Efforts to add judicial resources to several Indiana counties are continuing, with a Senate committee endorsing legislation that would benefit courts in Decatur, Hamilton, Hancock, Huntington, Knox and Lake counties. Meanwhile, a related measure that would let city and town courts keep certain administrative fees is also advancing.
The Senate Judiciary Committee on Wednesday unanimously passed Senate Bill 380. That legislation would allow for the creation of a new superior court in Hamilton County and the appointment of a magistrate in Decatur, Hancock, Huntington and Knox counties, as well as a magistrate dedicated to Lake Superior Court Division 4.
Judges Matthew Bailey and Timothy Day traveled from Decatur County to testify before the Senate committee. Day noted that the Greensburg courts have topped Indiana’s severity of judicial need list for the last two years. The county has two judges — Day in the Circuit Court and Bailey in the Superior Court — but needs 3.01, according to the Indiana Supreme Court’s 2019 Severity of Need report.
Decatur County officials have committed to hiring a court reporter for a magistrate and to remodeling the local law library into a third courtroom, Day said. If the Legislature approves the request, the county also plans to start a drug court, he said.
Representatives from Hamilton, Hancock and Huntington counties previously testified on similar legislation before the House Courts and Criminal Code Committee, which earlier this month advanced House Bills 1042, 1064 and 1043, respectively. Decatur County’s magistrate request was included in HB 1043. Each of those bills will next be heard in the Ways and Means Committee on Tuesday.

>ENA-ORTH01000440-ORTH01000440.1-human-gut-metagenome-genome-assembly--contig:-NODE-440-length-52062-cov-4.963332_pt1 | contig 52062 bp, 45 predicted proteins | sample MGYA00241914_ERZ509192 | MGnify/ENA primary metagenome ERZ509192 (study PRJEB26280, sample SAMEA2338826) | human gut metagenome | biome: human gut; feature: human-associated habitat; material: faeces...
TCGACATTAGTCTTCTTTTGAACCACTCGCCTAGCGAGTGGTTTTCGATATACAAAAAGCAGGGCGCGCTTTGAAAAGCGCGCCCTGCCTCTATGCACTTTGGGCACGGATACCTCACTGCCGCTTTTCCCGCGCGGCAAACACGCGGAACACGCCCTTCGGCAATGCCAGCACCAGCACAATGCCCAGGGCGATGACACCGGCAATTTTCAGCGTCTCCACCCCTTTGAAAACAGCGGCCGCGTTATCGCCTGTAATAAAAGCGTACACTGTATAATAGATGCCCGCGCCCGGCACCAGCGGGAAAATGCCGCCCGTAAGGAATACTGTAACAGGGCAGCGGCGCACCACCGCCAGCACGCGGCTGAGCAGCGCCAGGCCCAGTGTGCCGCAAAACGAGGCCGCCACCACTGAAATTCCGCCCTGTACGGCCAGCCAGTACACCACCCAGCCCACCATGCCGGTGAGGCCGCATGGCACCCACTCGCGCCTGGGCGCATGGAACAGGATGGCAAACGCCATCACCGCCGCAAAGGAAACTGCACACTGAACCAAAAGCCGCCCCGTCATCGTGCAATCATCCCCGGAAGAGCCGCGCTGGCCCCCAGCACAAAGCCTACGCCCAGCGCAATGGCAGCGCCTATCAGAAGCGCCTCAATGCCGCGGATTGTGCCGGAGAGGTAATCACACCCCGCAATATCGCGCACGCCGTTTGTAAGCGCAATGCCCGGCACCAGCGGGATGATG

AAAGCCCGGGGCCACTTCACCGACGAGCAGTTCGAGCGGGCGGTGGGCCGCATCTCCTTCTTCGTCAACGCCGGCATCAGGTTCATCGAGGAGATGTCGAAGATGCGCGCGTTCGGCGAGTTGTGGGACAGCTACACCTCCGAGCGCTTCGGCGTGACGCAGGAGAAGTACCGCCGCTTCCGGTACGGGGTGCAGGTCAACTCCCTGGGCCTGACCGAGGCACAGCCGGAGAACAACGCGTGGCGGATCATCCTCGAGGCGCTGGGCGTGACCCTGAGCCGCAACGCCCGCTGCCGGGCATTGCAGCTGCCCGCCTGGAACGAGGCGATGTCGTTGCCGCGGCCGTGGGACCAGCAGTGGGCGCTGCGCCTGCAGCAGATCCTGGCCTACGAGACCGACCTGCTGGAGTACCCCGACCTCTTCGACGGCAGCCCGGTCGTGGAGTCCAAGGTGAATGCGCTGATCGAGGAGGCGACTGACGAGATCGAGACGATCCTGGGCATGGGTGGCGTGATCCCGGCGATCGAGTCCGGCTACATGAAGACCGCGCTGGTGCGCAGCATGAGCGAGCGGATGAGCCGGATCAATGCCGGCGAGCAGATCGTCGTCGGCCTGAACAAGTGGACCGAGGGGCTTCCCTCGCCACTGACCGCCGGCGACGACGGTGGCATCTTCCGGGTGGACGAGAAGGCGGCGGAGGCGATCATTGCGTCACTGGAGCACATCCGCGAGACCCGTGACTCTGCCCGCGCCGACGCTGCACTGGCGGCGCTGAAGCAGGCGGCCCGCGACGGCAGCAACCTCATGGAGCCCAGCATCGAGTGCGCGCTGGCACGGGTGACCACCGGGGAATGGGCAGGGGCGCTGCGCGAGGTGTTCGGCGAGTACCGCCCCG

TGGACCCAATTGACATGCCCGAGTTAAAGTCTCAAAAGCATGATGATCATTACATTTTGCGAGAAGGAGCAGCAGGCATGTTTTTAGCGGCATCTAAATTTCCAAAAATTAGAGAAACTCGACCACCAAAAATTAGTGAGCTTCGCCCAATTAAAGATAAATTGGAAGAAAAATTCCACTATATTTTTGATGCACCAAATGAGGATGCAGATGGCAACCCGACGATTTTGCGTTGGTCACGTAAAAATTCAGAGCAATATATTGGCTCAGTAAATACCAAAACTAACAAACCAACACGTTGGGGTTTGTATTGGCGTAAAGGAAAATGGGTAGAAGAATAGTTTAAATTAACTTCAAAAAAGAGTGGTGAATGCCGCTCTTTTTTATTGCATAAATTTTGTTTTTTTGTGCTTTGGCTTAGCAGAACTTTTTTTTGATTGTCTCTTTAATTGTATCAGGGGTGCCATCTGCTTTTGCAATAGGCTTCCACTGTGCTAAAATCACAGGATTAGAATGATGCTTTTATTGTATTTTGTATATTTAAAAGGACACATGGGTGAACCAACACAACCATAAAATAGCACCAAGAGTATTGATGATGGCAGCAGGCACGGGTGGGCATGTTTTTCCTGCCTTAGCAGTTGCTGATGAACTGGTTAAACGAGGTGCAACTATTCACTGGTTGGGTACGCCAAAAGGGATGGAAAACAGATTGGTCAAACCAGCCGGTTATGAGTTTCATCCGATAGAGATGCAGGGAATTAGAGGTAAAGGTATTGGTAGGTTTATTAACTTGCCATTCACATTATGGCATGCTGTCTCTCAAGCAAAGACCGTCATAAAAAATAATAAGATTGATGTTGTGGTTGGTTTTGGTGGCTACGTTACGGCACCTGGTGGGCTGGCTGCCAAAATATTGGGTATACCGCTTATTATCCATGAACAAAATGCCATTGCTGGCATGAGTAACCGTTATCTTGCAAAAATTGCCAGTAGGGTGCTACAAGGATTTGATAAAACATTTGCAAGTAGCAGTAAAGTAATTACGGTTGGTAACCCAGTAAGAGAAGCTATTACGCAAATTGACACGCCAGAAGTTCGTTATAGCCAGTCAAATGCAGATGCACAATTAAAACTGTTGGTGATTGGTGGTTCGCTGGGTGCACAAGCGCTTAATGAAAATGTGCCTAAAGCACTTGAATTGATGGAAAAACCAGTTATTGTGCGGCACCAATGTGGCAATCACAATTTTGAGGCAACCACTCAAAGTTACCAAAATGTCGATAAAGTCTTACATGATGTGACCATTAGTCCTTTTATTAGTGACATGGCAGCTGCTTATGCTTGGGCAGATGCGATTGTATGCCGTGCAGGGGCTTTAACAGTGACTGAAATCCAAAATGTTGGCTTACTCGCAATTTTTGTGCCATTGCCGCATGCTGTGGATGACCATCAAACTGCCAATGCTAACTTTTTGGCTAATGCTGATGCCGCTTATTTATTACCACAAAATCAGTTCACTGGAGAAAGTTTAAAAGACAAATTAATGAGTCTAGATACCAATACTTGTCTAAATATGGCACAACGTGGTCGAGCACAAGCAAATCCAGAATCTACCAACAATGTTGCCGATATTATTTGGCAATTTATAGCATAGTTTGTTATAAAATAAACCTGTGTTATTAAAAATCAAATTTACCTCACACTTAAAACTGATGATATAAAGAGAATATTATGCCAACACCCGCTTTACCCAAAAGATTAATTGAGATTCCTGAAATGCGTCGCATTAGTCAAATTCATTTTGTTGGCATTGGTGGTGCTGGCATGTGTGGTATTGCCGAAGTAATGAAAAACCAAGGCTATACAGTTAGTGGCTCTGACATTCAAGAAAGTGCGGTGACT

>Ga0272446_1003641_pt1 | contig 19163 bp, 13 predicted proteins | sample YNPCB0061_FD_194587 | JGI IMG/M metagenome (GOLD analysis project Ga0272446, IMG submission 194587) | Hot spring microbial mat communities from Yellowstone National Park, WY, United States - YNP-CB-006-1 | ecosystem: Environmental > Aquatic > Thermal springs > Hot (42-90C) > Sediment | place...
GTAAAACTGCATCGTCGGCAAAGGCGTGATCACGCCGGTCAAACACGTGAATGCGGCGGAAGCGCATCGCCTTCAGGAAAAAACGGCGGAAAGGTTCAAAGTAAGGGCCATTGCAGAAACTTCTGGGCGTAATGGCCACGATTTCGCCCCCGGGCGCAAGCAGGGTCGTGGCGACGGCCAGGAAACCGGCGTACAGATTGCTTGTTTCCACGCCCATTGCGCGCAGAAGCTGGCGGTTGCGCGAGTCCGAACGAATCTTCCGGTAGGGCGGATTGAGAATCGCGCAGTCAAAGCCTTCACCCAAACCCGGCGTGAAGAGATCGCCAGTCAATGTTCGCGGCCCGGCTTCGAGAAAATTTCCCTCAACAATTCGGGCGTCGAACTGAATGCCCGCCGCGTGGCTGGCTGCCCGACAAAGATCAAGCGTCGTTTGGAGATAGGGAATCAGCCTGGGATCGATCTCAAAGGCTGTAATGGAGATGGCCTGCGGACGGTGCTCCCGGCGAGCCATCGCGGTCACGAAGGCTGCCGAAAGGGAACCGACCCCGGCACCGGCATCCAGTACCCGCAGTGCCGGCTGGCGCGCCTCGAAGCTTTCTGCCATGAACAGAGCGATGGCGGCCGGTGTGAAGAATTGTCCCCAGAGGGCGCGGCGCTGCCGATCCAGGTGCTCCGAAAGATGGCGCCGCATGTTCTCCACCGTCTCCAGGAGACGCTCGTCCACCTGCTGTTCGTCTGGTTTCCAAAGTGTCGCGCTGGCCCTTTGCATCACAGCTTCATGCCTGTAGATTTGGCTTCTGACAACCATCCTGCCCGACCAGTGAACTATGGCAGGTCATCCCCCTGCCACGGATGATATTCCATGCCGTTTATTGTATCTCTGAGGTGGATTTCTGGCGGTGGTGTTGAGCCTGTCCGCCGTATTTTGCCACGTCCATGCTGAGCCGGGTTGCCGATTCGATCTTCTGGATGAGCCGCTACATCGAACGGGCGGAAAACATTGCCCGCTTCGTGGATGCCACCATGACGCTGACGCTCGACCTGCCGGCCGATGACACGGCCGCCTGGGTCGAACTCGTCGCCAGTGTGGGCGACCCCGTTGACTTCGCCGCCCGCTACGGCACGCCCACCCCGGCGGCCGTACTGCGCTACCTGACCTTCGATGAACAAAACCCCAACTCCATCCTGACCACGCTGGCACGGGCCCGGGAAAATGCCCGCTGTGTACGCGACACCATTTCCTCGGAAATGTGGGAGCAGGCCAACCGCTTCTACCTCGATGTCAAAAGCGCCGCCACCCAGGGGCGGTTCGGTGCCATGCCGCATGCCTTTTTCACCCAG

Like the other counties seeking judicial resources, representatives from Knox and Lake counties testified in the fall before the Interim Study Committee on Courts and the Judiciary, which approved each county’s request in October.
Also included in SB 380 is a provision allowing the clerk of a city or town court or the judge of a municipal court that does not have a clerk to retain up to $3 in administrative fee overpayments. Current law allows only circuit courts to keep $3 of an excess payment.
According to Franklin City Court Judge Mark Loyd – who is also a senior judge and former judge of the Johnson Circuit Court – this provision of SB 380 deals with “remedial overpayments.”
When a litigant overpays their administrative fees, the clerk of the court must send out a refund, Loyd said, no matter how small. He recalled one instance where a check for 8 cents was mailed to a litigant.
Often, those checks come back, Loyd continued, and the court has to determine what to do with the money. SB 380 would enable city and town courts to keep any excess funds up to $3, as circuit courts can already do.
Campbell Ricci, policy director for the Association of Indiana Municipalities, or AIM, also offered support for SB 380, saying it would save municipal courts the “unnecessary costs” of mailing out “menial payments.”
SB 380, authored by Republican Sen. Eric Koch of Bedford, will now be recommitted to the Senate Appropriations Committee. At IL deadline, the Appropriations hearing on the bill had not been scheduled.